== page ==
Association of Hypoalbuminemia on the First Postoperative Day and Complications Following Esophagectomy
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Changes in serum albumin may reflect systemic immunoinflammation and hypermetabolism in response to insults such as trauma and sepsis. Esophagectomy is associated with a major metabolic stress, and the aim of this study was to determine if the absolute albumin level on the first postoperative day was of value in predicting in-hospital complications.
A retrospective study of 200 patients undergoing esophagectomy for malignant disease at St. James Hospital between 1999 and 2005 was performed. Patients who had pre and postoperative (days 1, 3, and 7) serum albumin levels measured were included in the study. Patients were subdivided into three postoperative albumin categories <20 g/l, 20–25 g/l, >25 g/l. Logistic regression analysis was performed to calculate the odds of morbidity and mortality according to the day 1 albumin level.
Patients with an albumin of less than 20 g/l on the first postoperative day were twice as likely to develop postoperative complications than those with an albumin of greater than 20 g/l (54 vs 28% respectively, p < 0.011). Correspondingly, these patients also had a significantly higher rate of Adult Respiratory Distress Syndrome (22 vs 5%, p < 0.001), respiratory failure (27 vs 8%, p < 0.01) and in-hospital mortality (27 vs 6% (p < 0.001). On multivariate logistic regression analysis, day 1 albumin level was independently related to postoperative complications (odds ratios, 0.89: 95%; confidence intervals, 0.83–0.96; p < 0.005). In addition, albumin <20 g/l on the first postoperative day was associated with the need for further surgery and a return to ICU.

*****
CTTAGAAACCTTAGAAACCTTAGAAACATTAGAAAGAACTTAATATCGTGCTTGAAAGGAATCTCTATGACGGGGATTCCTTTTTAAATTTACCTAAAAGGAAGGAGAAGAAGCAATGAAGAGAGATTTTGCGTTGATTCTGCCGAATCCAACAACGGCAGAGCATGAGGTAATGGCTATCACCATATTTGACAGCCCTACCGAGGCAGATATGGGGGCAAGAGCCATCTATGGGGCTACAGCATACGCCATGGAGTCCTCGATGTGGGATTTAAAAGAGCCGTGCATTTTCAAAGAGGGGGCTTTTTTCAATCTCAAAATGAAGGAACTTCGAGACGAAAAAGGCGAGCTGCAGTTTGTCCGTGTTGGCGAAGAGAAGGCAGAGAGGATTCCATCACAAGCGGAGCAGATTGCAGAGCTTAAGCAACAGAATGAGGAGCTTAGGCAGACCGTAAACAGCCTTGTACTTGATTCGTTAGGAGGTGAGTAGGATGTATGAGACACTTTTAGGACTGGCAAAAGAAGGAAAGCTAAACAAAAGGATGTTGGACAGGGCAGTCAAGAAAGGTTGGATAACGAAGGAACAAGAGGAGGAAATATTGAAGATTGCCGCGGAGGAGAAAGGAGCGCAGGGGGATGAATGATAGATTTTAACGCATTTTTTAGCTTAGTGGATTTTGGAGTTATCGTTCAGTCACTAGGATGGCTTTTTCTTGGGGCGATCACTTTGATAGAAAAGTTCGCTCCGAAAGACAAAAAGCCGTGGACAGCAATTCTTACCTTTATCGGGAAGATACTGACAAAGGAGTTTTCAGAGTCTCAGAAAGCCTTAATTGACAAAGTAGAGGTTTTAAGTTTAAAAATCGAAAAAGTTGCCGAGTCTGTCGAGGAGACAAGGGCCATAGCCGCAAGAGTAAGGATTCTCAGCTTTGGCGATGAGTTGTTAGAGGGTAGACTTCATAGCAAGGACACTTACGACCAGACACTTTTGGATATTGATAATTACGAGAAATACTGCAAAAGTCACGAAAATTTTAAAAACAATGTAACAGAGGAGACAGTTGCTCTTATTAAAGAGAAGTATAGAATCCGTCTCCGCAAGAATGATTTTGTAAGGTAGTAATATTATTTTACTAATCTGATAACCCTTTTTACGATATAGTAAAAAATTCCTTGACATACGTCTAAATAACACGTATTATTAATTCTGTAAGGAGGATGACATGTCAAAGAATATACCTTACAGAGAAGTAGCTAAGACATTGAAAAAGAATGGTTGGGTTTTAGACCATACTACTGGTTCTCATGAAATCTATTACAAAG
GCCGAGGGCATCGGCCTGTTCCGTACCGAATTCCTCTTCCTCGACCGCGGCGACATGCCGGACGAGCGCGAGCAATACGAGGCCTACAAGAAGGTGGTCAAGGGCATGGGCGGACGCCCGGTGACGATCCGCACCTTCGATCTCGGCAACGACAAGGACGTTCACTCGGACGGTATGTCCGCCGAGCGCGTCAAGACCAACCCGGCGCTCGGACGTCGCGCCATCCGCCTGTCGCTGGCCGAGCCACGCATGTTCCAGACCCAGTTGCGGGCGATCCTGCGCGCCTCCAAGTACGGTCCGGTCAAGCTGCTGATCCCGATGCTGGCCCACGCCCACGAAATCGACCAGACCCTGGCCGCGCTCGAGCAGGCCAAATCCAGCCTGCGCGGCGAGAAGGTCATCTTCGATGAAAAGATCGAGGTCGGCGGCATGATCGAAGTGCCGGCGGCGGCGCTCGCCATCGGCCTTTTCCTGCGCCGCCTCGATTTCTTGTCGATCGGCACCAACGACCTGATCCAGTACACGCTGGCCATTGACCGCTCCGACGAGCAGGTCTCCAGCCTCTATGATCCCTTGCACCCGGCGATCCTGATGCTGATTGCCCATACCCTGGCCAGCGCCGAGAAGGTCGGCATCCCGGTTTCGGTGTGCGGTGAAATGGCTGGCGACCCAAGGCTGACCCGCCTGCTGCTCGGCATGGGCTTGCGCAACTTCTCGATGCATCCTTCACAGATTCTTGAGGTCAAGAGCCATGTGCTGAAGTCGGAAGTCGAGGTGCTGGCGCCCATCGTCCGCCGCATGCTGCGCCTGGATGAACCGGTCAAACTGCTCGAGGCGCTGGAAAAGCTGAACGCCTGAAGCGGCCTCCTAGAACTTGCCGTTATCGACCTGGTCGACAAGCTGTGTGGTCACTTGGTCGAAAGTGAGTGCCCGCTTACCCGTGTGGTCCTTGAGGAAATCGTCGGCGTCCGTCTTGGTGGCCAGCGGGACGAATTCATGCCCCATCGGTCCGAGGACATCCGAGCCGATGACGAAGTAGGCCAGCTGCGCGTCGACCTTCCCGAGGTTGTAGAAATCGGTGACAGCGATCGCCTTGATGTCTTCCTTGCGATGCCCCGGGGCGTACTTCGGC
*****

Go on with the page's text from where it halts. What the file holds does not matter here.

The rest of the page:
Serum albumin concentration on the first postoperative day is a better predictor of surgical outcome than many other preoperative risk factors. It is a low cost test that may be used as a prognostic tool to detect the risk of adverse surgical outcomes.
KeywordsAlbumin Esophagectomy Morbidity Mortality Complications
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